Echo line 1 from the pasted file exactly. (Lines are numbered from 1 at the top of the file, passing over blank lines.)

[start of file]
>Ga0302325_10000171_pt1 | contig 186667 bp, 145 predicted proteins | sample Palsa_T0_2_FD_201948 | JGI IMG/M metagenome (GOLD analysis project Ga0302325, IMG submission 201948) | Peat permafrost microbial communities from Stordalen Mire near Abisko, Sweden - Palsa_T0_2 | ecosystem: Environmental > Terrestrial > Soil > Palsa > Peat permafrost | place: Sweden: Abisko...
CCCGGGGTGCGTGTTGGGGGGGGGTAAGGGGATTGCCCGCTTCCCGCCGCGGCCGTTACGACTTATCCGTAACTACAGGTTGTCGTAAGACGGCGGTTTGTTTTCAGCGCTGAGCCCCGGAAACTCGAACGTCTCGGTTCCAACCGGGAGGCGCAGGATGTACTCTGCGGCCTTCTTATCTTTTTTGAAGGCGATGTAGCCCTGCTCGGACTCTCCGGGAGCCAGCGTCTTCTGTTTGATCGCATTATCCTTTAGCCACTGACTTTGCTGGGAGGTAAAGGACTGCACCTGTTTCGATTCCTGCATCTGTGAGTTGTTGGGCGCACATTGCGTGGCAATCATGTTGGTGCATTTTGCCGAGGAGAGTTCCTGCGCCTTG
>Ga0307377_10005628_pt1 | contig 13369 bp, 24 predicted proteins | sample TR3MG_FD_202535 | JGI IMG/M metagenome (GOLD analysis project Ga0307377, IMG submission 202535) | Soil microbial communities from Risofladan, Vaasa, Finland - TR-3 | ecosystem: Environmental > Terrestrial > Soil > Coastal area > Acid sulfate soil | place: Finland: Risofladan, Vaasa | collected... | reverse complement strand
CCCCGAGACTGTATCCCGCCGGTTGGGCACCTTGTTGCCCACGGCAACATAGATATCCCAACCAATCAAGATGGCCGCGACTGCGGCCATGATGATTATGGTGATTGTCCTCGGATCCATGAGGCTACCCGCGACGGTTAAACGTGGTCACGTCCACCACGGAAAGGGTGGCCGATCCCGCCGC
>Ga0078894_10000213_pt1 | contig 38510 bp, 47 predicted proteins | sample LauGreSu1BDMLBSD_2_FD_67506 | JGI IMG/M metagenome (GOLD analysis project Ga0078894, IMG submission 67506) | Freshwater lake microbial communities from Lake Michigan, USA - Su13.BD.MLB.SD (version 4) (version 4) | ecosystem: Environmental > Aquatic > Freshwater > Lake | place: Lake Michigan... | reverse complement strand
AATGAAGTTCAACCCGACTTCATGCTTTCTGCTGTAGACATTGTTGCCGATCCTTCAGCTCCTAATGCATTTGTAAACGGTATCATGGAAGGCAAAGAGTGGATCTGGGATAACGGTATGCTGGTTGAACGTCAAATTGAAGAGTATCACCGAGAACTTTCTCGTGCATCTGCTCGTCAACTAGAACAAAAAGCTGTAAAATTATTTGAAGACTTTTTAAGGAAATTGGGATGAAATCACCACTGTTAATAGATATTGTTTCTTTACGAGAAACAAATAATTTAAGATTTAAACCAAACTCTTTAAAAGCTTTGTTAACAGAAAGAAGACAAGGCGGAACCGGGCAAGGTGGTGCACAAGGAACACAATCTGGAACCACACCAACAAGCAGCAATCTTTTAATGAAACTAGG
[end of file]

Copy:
>Ga0302325_10000171_pt1 | contig 186667 bp, 145 predicted proteins | sample Palsa_T0_2_FD_201948 | JGI IMG/M metagenome (GOLD analysis project Ga0302325, IMG submission 201948) | Peat permafrost microbial communities from Stordalen Mire near Abisko, Sweden - Palsa_T0_2 | ecosystem: Environmental > Terrestrial > Soil > Palsa > Peat permafrost | place: Sweden: Abisko...